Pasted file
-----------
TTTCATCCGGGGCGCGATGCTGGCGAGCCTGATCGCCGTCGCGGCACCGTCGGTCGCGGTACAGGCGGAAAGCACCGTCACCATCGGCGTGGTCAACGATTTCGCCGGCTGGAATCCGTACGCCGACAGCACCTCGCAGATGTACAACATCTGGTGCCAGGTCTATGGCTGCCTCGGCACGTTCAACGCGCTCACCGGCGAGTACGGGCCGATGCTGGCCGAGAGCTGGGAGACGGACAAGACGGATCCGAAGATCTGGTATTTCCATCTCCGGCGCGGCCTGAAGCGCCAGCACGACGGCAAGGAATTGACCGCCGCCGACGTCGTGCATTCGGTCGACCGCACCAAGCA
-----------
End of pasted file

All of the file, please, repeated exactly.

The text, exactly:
TTTCATCCGGGGCGCGATGCTGGCGAGCCTGATCGCCGTCGCGGCACCGTCGGTCGCGGTACAGGCGGAAAGCACCGTCACCATCGGCGTGGTCAACGATTTCGCCGGCTGGAATCCGTACGCCGACAGCACCTCGCAGATGTACAACATCTGGTGCCAGGTCTATGGCTGCCTCGGCACGTTCAACGCGCTCACCGGCGAGTACGGGCCGATGCTGGCCGAGAGCTGGGAGACGGACAAGACGGATCCGAAGATCTGGTATTTCCATCTCCGGCGCGGCCTGAAGCGCCAGCACGACGGCAAGGAATTGACCGCCGCCGACGTCGTGCATTCGGTCGACCGCACCAAGCA